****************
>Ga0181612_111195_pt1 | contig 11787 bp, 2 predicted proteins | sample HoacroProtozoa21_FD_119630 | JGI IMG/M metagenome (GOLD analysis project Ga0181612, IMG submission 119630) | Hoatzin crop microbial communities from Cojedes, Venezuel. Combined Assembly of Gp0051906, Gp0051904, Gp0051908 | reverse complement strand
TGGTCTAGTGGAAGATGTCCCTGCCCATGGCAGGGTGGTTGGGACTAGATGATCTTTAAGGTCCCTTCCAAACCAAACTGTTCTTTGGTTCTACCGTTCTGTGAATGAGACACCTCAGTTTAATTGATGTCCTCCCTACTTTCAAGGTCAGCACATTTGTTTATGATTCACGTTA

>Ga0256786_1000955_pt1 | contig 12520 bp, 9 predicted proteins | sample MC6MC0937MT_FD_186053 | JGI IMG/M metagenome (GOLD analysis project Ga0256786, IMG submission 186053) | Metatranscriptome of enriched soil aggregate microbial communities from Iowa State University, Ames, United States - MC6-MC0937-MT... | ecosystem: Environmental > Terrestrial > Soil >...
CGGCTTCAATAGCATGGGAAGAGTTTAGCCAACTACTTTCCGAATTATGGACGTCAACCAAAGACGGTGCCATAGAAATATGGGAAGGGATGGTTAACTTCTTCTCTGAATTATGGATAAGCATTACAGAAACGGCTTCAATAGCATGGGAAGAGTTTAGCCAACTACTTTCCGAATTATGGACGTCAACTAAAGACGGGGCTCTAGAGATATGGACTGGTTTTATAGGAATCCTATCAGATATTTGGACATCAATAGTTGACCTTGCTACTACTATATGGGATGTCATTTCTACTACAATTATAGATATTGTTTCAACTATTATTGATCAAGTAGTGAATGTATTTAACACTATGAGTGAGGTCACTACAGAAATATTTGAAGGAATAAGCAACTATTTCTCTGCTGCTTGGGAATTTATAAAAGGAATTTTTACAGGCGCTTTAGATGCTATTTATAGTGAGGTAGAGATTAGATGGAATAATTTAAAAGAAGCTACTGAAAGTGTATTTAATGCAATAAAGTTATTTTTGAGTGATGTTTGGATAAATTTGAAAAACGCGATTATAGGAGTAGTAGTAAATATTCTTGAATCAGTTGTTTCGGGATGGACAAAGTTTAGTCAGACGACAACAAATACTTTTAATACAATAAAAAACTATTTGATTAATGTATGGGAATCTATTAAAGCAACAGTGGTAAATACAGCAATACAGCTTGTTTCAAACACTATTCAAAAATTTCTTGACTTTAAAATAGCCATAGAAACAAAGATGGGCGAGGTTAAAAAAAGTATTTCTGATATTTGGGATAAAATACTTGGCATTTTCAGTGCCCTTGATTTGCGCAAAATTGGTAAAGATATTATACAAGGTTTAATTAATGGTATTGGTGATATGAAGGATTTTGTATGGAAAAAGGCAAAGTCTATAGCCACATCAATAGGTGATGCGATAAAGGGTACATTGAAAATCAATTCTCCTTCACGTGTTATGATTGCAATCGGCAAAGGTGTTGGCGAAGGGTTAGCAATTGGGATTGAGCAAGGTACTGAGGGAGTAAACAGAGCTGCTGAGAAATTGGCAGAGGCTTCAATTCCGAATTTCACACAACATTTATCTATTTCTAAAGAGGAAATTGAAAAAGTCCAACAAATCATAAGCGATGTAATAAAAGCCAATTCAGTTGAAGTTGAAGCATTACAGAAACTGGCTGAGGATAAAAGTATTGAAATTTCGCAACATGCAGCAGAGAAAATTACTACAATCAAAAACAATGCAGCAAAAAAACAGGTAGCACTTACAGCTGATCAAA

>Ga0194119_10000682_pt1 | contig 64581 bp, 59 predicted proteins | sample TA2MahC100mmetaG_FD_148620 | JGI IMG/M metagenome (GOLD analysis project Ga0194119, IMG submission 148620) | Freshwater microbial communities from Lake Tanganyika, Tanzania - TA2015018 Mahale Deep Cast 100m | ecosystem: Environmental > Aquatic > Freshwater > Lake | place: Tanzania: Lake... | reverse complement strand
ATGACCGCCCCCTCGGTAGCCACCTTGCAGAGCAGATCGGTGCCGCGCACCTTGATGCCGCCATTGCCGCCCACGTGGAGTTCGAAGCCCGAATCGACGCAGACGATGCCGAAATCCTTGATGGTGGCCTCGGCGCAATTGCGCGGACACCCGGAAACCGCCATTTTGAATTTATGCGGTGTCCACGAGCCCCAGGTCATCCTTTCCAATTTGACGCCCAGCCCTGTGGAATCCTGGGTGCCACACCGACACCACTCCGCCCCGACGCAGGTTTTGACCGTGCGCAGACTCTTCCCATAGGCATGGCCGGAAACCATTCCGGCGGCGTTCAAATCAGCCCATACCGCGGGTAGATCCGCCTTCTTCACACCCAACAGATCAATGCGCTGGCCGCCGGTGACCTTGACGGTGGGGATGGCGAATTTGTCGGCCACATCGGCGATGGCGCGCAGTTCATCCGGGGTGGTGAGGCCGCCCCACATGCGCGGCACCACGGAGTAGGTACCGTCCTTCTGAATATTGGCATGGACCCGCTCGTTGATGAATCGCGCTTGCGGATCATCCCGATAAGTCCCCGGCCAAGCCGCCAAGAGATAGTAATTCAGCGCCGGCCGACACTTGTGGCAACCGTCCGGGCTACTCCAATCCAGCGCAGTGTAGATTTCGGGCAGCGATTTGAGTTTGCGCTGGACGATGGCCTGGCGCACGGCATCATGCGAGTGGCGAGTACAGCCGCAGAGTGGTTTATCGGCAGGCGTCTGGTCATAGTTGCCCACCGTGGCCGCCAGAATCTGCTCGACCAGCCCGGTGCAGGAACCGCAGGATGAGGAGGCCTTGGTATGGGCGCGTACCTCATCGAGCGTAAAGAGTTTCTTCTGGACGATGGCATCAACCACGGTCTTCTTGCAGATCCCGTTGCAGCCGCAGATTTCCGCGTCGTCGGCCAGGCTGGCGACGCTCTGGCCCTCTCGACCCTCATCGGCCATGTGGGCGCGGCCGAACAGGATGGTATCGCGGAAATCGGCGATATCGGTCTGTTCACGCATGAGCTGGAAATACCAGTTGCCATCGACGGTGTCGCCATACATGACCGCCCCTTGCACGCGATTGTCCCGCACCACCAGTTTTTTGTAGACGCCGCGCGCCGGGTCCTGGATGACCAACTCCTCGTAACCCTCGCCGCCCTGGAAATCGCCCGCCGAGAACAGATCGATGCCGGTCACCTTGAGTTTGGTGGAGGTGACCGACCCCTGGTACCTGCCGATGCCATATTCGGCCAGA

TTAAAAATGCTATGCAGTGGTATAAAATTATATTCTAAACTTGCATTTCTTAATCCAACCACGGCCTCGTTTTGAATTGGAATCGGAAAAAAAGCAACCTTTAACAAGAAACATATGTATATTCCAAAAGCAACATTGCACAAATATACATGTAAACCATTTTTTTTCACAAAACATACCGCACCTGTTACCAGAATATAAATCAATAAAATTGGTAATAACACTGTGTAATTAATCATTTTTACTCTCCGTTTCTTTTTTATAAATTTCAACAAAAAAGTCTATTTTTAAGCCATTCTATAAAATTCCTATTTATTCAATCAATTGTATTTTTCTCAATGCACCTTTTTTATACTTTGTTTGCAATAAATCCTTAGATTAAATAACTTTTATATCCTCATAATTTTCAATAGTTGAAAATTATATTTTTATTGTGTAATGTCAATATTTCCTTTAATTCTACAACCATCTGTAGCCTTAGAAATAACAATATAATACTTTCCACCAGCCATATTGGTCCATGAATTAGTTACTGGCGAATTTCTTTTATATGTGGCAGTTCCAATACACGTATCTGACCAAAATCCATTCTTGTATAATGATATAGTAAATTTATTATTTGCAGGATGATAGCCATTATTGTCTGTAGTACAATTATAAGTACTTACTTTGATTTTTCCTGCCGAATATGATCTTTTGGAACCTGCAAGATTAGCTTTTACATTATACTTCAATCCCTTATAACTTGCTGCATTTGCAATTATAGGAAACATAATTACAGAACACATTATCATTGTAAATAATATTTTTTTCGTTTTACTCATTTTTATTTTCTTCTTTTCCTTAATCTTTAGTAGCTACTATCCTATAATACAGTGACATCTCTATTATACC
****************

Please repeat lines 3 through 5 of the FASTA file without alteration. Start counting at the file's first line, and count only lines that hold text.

>Ga0256786_1000955_pt1 | contig 12520 bp, 9 predicted proteins | sample MC6MC0937MT_FD_186053 | JGI IMG/M metagenome (GOLD analysis project Ga0256786, IMG submission 186053) | Metatranscriptome of enriched soil aggregate microbial communities from Iowa State University, Ames, United States - MC6-MC0937-MT... | ecosystem: Environmental > Terrestrial > Soil >...
CGGCTTCAATAGCATGGGAAGAGTTTAGCCAACTACTTTCCGAATTATGGACGTCAACCAAAGACGGTGCCATAGAAATATGGGAAGGGATGGTTAACTTCTTCTCTGAATTATGGATAAGCATTACAGAAACGGCTTCAATAGCATGGGAAGAGTTTAGCCAACTACTTTCCGAATTATGGACGTCAACTAAAGACGGGGCTCTAGAGATATGGACTGGTTTTATAGGAATCCTATCAGATATTTGGACATCAATAGTTGACCTTGCTACTACTATATGGGATGTCATTTCTACTACAATTATAGATATTGTTTCAACTATTATTGATCAAGTAGTGAATGTATTTAACACTATGAGTGAGGTCACTACAGAAATATTTGAAGGAATAAGCAACTATTTCTCTGCTGCTTGGGAATTTATAAAAGGAATTTTTACAGGCGCTTTAGATGCTATTTATAGTGAGGTAGAGATTAGATGGAATAATTTAAAAGAAGCTACTGAAAGTGTATTTAATGCAATAAAGTTATTTTTGAGTGATGTTTGGATAAATTTGAAAAACGCGATTATAGGAGTAGTAGTAAATATTCTTGAATCAGTTGTTTCGGGATGGACAAAGTTTAGTCAGACGACAACAAATACTTTTAATACAATAAAAAACTATTTGATTAATGTATGGGAATCTATTAAAGCAACAGTGGTAAATACAGCAATACAGCTTGTTTCAAACACTATTCAAAAATTTCTTGACTTTAAAATAGCCATAGAAACAAAGATGGGCGAGGTTAAAAAAAGTATTTCTGATATTTGGGATAAAATACTTGGCATTTTCAGTGCCCTTGATTTGCGCAAAATTGGTAAAGATATTATACAAGGTTTAATTAATGGTATTGGTGATATGAAGGATTTTGTATGGAAAAAGGCAAAGTCTATAGCCACATCAATAGGTGATGCGATAAAGGGTACATTGAAAATCAATTCTCCTTCACGTGTTATGATTGCAATCGGCAAAGGTGTTGGCGAAGGGTTAGCAATTGGGATTGAGCAAGGTACTGAGGGAGTAAACAGAGCTGCTGAGAAATTGGCAGAGGCTTCAATTCCGAATTTCACACAACATTTATCTATTTCTAAAGAGGAAATTGAAAAAGTCCAACAAATCATAAGCGATGTAATAAAAGCCAATTCAGTTGAAGTTGAAGCATTACAGAAACTGGCTGAGGATAAAAGTATTGAAATTTCGCAACATGCAGCAGAGAAAATTACTACAATCAAAAACAATGCAGCAAAAAAACAGGTAGCACTTACAGCTGATCAAA

>Ga0194119_10000682_pt1 | contig 64581 bp, 59 predicted proteins | sample TA2MahC100mmetaG_FD_148620 | JGI IMG/M metagenome (GOLD analysis project Ga0194119, IMG submission 148620) | Freshwater microbial communities from Lake Tanganyika, Tanzania - TA2015018 Mahale Deep Cast 100m | ecosystem: Environmental > Aquatic > Freshwater > Lake | place: Tanzania: Lake... | reverse complement strand